- Sexual dysfunction
- Difficulty lifting a leg, paralysis in legs or arms
- Tumors, spinal infection, acute trauma (5)
Back pain is considered the most common musculoskeletal cause for emergency room visits and typically involves individuals aged 18 to 65 years. When dealing with severe back pain, making a judgment call about whether to seek help can be difficult. (6)
Some people will try to self-diagnose and treat back pain exclusively with at-home methods and remedies. Treatment for back pain should be chosen specifically according to your condition and your medical history. Some patients who attempt to treat their back pain without medical consultation may negatively impact their spine condition and cause more pain than what they originally experienced.
“In this day and age of limited time with doctors coupled with ample opportunity to google anything, the temptation for people to reach their own conclusions about their illness is strong,” says Psychology Today.
The at-home remedy you find on the internet might not even be related to your spine condition, which means you won’t find any results from it. It could even cause you more injury because these remedies are not personalized for your specific pain.
The Laser Spine Institute mentions the following mistakes to be aware of when self-diagnosing:
- Guessing the likely cause of back pain. An accurate diagnosis requires a review of medical history, specific movement tests, and diagnostic tests like an X-ray, CT scan, or MRI.
- Not making the right lifestyle changes. Lifestyle factors like being overweight, having poor posture, and using tobacco products are often associated with chronic back pain, but you should still consult with your doctor to develop a personalized plan that is right for your needs.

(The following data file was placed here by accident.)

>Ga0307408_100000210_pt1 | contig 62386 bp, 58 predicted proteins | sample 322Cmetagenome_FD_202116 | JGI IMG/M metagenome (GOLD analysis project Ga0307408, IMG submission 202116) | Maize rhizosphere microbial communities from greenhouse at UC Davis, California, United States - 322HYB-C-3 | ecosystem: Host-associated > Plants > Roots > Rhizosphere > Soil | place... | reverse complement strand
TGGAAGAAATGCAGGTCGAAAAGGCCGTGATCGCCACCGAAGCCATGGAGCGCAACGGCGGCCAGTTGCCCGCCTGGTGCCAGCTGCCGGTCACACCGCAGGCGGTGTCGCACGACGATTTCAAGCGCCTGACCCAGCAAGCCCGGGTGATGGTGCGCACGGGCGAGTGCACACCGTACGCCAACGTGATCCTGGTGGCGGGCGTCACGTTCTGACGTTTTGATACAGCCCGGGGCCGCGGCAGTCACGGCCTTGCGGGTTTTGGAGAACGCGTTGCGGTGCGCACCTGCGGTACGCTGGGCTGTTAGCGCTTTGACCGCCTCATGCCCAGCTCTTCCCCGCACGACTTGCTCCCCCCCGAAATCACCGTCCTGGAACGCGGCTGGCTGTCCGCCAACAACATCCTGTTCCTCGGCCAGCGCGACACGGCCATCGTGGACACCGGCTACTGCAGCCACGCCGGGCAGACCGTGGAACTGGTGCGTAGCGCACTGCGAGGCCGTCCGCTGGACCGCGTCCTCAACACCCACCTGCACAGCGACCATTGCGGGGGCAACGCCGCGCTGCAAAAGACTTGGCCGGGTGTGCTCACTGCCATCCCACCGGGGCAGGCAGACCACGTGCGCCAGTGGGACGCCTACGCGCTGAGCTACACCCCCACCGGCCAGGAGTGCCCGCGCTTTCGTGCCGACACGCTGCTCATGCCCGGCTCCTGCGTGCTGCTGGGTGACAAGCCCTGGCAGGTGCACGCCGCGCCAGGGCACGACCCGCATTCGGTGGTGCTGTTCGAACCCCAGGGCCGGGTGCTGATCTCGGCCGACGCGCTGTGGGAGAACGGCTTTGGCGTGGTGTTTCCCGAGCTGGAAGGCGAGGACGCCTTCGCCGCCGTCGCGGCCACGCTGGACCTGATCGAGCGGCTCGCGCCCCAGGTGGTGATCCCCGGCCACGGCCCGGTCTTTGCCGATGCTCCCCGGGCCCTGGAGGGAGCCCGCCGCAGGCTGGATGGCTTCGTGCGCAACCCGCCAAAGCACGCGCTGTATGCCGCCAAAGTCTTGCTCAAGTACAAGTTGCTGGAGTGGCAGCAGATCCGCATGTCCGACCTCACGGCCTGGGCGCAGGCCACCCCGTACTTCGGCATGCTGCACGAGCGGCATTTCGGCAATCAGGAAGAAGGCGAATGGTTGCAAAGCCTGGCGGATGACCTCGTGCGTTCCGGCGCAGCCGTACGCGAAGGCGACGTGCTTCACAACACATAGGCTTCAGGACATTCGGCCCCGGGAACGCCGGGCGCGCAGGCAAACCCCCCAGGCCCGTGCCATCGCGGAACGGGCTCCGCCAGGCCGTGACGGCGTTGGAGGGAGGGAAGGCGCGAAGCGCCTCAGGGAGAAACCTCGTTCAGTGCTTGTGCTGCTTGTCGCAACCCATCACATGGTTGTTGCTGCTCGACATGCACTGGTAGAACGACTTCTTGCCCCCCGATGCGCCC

- Becoming too sedentary. Rest is an important part of the treatment process, but it can actually worsen your spine health if you become too inactive. For people with a spine condition, safely exercising to improve mobility and strengthen supporting muscles may require the assistance of a physical therapist. (7)
The DISC Spine Institute gives these five reasons you should be aware of if you have recurrent or chronic back pain:
- The chronic back pain probably won’t go away on its own
- You may not be aware of the seriousness of an injury or condition
- You may think it’s the same thing you’ve experienced before
- You don’t realize it can progress to something worse
- The treatment (or lack of) could be doing you more harm in other ways (8)
This advice all points to the fact that before you self-diagnose your back pain, you should check with a qualified medical professional. A consultation and diagnostic tests could tell you the cause of your pain and the best treatment, even if it confirms your own self-diagnosis. This will put you on a path of the best recovery without delaying or complicating it.
- Corwell BN. The emergency department evaluation, management, and treatment of back pain. Emergency Medicine Clinics of North America. 2010;28(4):811-839. DOI: 10.1016/j.emc.2010.06.001